Hippeis

Hippeis

The World of Christian Cameron

Get the books!

Hippeis Happenings

Follow Christian Cameron on Twitter!


October 1st, 2013

What is an expert?

It is all very fashionable to denigrate experts. We’re all equal, I’m sure. Certainly, as a sometime instructor of historical swordsmanship and the various knightly fighting arts, I’m endlessly less than amused by the desire of various people to tell me that their opinion about a technique or a form is worth listening to.

In the past two weeks, I had the pleasure of attending WMAW, a western martial arts symposium (and tournament) in Racine Wisconsin. There, instructors from all over the world allowed students of the arts to sample techniques in rapier, sidesword, longsword, spear, poleaxe, and even the Italian folding knife of the nineteenth century.

And then, after all that, I got to host Guy Windsor, of the School of European Swordsmanship. Guy is the most expert swordsman I know–and I know several hundred very competent swordsmen. He is, in fact, an expert.

He’s an expert–like Leo Todeschini at Tod’s Stuff and Jiri Klipac at The Armoury of Jiri Klipac and Tasha Dandelion Kelly at cotte simple because he can not only perform all of the techniques of historical swordsmanship, he can explain the bio-mechanics of the actions and he can teach students of the meanest understanding–to paraphrase Patrick O’Brian. Tod understands blades–not just how they feel and what they look like, but how they are worn, suspended, drawn and used. Jiri understands armour–how it looks, and how it works, and how it fits in three dimensions. How to make the curves fit your body and still retain the aesthetic of the period, rather than a modern aesthetic. Tasha understands the intimacies of cut and construction and the techniques by which those intimacies are achieved–a level of expertise far beyond mere ‘costuming.’

I’m quite fond of experts, myself, but to get the most out of them–to get anything at all out of them–requires an effort of humility. Perhaps that’s what we find hard. Sometimes I do, too. It can be very hard to say “I’ve studied this for years, but compared to you, I really don’t know anything.’ That’s antithetical to our societies take on information and info acquisition. Information, after all, should be free. And our abilities should be equal. But–they are not. Sometimes I argue with experts, and mostly, I find myself saying ‘I know something, too!’ when I should be listening.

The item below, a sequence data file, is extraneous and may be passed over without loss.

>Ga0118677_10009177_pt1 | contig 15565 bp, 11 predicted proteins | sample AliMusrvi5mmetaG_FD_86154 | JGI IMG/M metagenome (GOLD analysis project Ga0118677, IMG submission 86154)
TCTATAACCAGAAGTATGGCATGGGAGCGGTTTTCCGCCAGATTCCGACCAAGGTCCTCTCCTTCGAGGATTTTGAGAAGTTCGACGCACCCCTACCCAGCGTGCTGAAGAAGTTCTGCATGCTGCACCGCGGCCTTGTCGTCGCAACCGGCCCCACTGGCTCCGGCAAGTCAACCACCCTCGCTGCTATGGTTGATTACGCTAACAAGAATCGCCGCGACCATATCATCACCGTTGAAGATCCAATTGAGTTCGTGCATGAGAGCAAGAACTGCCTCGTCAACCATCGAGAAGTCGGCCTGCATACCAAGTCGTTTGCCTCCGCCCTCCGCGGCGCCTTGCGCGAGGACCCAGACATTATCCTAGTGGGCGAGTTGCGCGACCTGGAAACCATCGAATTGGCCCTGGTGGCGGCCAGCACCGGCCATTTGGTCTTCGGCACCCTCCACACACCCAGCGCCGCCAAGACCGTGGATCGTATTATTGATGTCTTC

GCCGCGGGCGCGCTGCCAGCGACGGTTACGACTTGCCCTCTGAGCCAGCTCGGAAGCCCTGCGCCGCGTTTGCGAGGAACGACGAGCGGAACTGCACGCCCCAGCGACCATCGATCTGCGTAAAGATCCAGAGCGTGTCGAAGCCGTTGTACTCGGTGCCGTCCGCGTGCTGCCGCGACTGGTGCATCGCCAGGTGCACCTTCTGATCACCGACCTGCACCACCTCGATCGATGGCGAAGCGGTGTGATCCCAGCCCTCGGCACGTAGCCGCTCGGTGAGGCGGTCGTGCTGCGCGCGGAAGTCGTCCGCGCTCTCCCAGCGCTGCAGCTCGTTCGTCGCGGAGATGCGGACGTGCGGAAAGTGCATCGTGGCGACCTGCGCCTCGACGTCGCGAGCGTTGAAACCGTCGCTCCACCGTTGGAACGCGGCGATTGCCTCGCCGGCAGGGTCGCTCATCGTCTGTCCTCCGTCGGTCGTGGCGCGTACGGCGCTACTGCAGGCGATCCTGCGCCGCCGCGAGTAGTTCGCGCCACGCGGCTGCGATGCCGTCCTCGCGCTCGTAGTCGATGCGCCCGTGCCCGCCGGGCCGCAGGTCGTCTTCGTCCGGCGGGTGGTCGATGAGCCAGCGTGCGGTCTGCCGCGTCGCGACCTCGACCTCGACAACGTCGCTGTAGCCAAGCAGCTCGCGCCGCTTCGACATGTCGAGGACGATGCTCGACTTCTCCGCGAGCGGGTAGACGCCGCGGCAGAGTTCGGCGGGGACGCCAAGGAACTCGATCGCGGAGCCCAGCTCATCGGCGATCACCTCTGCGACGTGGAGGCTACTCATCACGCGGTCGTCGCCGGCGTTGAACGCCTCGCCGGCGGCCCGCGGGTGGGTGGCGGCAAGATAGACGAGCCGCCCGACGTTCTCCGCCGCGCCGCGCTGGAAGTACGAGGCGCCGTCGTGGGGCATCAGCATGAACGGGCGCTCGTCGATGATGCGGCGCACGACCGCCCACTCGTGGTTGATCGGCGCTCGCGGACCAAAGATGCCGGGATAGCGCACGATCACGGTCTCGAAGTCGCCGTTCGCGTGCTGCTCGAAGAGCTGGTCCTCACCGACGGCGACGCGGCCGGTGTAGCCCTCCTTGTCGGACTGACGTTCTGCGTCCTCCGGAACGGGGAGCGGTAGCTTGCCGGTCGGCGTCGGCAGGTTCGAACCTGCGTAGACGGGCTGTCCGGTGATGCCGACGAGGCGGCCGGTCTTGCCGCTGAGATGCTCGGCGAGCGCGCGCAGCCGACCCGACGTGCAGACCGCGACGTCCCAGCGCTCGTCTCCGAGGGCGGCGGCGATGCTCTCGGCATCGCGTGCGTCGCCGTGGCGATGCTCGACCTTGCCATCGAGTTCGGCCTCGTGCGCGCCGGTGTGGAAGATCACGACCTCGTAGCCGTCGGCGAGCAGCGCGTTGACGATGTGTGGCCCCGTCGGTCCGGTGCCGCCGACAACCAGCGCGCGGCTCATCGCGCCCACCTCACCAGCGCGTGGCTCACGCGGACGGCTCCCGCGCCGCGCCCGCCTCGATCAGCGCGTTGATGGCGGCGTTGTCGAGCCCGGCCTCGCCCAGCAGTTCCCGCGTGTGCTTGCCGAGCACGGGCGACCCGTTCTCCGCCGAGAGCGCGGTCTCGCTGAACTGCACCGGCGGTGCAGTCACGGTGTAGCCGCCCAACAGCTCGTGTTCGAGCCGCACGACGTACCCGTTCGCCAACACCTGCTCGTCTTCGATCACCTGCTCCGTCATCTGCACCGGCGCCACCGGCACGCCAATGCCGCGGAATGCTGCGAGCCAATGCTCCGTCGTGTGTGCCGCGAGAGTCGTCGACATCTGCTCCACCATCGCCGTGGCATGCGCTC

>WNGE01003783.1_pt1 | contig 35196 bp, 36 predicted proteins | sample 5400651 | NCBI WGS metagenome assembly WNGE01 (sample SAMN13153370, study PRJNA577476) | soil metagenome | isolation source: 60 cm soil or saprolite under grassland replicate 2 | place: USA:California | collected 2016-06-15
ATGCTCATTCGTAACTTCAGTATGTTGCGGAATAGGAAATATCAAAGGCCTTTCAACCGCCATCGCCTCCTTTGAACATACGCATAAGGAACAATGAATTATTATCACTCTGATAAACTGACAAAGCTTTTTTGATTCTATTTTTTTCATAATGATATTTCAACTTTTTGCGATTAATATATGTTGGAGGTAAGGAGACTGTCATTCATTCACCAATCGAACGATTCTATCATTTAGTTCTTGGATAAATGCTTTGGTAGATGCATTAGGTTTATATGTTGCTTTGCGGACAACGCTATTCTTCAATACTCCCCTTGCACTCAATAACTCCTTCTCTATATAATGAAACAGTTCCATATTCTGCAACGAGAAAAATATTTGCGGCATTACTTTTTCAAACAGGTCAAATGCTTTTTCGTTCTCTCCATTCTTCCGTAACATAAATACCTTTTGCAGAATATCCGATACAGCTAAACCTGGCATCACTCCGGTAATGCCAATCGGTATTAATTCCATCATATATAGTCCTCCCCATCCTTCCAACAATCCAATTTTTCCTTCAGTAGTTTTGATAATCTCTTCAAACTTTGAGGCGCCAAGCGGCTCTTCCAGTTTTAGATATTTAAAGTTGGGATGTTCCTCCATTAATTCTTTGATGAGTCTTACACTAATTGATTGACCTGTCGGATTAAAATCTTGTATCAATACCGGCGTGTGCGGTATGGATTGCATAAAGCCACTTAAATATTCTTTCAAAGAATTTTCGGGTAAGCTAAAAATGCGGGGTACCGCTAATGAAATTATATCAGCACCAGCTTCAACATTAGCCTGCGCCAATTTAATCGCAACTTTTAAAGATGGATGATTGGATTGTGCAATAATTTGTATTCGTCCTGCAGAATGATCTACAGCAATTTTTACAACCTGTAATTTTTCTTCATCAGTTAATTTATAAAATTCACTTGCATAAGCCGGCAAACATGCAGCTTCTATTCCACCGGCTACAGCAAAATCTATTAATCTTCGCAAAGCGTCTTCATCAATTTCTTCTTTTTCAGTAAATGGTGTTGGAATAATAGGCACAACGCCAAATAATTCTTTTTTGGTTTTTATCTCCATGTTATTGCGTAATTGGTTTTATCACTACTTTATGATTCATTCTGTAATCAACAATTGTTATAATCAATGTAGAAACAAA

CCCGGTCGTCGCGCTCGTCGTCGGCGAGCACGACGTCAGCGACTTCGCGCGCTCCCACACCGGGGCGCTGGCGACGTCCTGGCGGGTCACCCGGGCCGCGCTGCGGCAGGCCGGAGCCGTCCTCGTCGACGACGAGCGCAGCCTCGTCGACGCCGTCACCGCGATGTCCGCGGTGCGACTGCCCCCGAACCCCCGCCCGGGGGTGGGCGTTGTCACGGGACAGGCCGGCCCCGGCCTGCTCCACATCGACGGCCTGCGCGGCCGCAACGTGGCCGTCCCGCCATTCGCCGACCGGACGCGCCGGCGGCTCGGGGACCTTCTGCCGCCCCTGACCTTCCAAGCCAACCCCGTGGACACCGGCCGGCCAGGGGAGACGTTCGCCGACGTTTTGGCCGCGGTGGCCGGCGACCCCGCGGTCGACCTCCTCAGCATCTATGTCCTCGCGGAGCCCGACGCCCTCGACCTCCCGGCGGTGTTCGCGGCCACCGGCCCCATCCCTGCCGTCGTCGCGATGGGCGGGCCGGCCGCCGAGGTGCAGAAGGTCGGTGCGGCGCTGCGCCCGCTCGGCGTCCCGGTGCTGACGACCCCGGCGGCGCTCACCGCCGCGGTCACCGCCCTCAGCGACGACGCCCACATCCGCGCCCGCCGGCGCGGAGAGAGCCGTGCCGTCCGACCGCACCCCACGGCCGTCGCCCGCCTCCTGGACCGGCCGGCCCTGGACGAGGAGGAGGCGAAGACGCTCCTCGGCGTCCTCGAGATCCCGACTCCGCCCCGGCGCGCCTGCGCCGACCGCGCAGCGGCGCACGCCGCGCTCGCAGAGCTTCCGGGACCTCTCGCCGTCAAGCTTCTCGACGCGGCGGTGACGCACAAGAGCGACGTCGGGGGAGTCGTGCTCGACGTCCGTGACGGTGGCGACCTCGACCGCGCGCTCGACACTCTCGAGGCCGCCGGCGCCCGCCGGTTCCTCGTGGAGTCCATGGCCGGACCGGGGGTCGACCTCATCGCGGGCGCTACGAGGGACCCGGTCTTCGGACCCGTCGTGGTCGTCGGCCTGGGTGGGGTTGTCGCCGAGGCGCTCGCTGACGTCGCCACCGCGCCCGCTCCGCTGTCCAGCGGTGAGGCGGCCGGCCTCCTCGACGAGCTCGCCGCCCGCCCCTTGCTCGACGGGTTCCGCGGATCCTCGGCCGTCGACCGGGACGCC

The dedicated men and women who are truly expert preserve something precious. They are–at least, all four of the experts I have named–preserving skills that would otherwise be lost to us, and to history.

And of course–history matters!



June 24th, 2013

Fact and Fiction

I was lucky enough to spend most of the last month traveling to the places where my novels happen. I fought in a Medieval Tournament in Verona, Italy and I shot arrows from a fourteenth century fortification in Thrace built by John Cantacuzenos, I stood in a church built by Alexios Comnena and saw my first Altichiero painting ‘in person’ rather than in an art book. My family was sculled through the canals of Venice while we looked for Tom Swan and Alessandro di bembo, and then we followed William Gold across Italy, and then we watched the Persian Fleet form up off Samothrace, seen by Arimnestos.

Europe has a wealth of history that is almost unimaginable to a boy who grew up with the Battle of Gettysburg as ‘old.’ At one point my friend Giannis took me to a set of Turkish baths — from a hot volcanic spring, of course — that are still in use. You can all but see the Janissaries coming in to bathe. But in the walls, and all around on the ground, are scraps of another past—Byzantine crosses, Roman statuary, a dedication from 300 BCE and an Archaic column. All within fifty feet of the baths. Those baths have been in business for a LONG time.

East of Alexandrouplois in Thrace, we drove through the verdant countryside—richer than Boeotia—and I suddenly saw why the Greeks worked to hard to take it from the Thracians. The Evros River delta is some of the finest farmland in the whole Mediterranean, with small, protected valleys and easy access to the sea. The land it self is so valuable that I had to stop taking photographs of ancient ruins—because everyone, from the Archaic Greeks right through to the modern Greeks, has built something to protect or claim it, from hilltop fortresses to modern concrete bunkers for tanks. As a novelist—I honestly think I couldn’t have fully expressed the richness of the area, its value, and it’s historical role without going there.